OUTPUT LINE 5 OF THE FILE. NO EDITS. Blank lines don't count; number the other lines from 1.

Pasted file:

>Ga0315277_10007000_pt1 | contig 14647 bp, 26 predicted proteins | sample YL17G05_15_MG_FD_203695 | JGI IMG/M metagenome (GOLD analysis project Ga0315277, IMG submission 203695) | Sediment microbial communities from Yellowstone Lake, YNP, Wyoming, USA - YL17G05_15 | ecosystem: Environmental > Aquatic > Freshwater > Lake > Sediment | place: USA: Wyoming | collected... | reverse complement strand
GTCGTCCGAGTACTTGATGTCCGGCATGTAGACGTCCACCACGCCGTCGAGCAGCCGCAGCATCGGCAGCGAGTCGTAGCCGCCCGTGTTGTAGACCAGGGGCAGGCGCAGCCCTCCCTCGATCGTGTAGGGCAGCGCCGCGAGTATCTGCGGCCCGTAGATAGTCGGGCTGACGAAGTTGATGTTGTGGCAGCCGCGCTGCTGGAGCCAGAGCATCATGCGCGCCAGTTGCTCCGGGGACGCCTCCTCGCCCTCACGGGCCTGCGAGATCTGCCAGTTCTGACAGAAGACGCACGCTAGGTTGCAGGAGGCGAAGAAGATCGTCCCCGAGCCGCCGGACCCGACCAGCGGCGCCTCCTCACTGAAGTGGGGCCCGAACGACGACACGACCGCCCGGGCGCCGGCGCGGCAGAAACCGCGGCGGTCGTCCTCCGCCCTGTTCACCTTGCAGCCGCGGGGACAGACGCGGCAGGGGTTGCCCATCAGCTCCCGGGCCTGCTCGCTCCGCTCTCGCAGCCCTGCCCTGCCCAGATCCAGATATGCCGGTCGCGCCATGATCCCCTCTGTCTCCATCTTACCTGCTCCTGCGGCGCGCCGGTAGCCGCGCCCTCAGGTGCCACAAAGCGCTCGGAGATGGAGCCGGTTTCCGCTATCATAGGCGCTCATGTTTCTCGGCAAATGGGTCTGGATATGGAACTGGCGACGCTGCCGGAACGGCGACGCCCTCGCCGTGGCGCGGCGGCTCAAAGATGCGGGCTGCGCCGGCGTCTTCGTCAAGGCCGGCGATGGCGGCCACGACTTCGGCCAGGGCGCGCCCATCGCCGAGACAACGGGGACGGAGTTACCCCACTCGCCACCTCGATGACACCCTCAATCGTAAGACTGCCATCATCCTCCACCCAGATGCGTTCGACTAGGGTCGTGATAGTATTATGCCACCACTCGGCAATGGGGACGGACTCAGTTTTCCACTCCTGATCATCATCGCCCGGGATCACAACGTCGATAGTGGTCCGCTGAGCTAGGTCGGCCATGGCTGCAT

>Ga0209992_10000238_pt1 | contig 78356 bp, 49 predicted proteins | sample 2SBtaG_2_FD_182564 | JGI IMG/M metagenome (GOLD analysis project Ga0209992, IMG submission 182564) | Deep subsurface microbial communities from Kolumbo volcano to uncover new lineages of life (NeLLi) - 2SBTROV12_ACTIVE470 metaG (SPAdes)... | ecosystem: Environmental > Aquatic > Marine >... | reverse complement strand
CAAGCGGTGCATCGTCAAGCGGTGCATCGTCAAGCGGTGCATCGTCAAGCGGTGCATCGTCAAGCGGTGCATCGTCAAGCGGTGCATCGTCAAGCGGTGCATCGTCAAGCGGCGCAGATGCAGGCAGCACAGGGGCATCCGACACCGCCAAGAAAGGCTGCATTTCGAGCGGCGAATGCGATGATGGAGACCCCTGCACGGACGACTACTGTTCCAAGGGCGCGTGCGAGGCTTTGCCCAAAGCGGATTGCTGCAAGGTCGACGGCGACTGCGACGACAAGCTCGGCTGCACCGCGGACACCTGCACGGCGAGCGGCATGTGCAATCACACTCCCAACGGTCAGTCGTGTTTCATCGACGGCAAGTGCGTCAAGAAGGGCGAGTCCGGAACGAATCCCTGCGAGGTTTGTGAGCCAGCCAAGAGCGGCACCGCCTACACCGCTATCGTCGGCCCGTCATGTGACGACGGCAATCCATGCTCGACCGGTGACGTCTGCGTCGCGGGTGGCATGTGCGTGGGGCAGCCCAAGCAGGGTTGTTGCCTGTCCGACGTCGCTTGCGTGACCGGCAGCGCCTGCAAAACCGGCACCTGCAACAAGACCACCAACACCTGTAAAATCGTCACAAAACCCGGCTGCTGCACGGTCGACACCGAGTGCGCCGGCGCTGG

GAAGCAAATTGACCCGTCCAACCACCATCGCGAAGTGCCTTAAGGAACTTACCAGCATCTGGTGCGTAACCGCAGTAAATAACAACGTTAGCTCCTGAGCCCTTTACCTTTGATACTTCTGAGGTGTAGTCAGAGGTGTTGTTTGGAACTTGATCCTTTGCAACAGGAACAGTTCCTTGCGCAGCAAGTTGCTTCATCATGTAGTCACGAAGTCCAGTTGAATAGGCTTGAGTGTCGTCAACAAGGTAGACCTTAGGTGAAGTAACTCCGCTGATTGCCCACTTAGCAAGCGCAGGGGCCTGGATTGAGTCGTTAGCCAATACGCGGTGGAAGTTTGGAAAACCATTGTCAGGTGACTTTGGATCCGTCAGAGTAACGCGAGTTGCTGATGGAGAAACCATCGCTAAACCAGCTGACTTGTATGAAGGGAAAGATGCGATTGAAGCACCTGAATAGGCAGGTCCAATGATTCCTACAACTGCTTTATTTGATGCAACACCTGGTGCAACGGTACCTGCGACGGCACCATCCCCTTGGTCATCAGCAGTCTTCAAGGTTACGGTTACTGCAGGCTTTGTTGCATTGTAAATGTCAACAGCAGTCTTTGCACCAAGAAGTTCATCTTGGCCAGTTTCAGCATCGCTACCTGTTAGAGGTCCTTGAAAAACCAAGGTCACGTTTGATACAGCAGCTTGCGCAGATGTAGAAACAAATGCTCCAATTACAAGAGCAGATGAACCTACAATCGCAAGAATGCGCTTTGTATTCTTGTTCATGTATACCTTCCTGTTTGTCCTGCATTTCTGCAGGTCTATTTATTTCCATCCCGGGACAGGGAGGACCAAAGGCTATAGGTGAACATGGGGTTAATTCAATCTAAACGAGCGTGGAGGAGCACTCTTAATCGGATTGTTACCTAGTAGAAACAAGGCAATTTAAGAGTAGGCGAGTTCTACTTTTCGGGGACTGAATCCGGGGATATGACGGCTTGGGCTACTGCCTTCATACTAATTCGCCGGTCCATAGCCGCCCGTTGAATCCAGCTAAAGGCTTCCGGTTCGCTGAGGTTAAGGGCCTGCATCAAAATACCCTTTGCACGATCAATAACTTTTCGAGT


GAAGCAAATTGACCCGTCCAACCACCATCGCGAAGTGCCTTAAGGAACTTACCAGCATCTGGTGCGTAACCGCAGTAAATAACAACGTTAGCTCCTGAGCCCTTTACCTTTGATACTTCTGAGGTGTAGTCAGAGGTGTTGTTTGGAACTTGATCCTTTGCAACAGGAACAGTTCCTTGCGCAGCAAGTTGCTTCATCATGTAGTCACGAAGTCCAGTTGAATAGGCTTGAGTGTCGTCAACAAGGTAGACCTTAGGTGAAGTAACTCCGCTGATTGCCCACTTAGCAAGCGCAGGGGCCTGGATTGAGTCGTTAGCCAATACGCGGTGGAAGTTTGGAAAACCATTGTCAGGTGACTTTGGATCCGTCAGAGTAACGCGAGTTGCTGATGGAGAAACCATCGCTAAACCAGCTGACTTGTATGAAGGGAAAGATGCGATTGAAGCACCTGAATAGGCAGGTCCAATGATTCCTACAACTGCTTTATTTGATGCAACACCTGGTGCAACGGTACCTGCGACGGCACCATCCCCTTGGTCATCAGCAGTCTTCAAGGTTACGGTTACTGCAGGCTTTGTTGCATTGTAAATGTCAACAGCAGTCTTTGCACCAAGAAGTTCATCTTGGCCAGTTTCAGCATCGCTACCTGTTAGAGGTCCTTGAAAAACCAAGGTCACGTTTGATACAGCAGCTTGCGCAGATGTAGAAACAAATGCTCCAATTACAAGAGCAGATGAACCTACAATCGCAAGAATGCGCTTTGTATTCTTGTTCATGTATACCTTCCTGTTTGTCCTGCATTTCTGCAGGTCTATTTATTTCCATCCCGGGACAGGGAGGACCAAAGGCTATAGGTGAACATGGGGTTAATTCAATCTAAACGAGCGTGGAGGAGCACTCTTAATCGGATTGTTACCTAGTAGAAACAAGGCAATTTAAGAGTAGGCGAGTTCTACTTTTCGGGGACTGAATCCGGGGATATGACGGCTTGGGCTACTGCCTTCATACTAATTCGCCGGTCCATAGCCGCCCGTTGAATCCAGCTAAAGGCTTCCGGTTCGCTGAGGTTAAGGGCCTGCATCAAAATACCCTTTGCACGATCAATAACTTTTCGAGT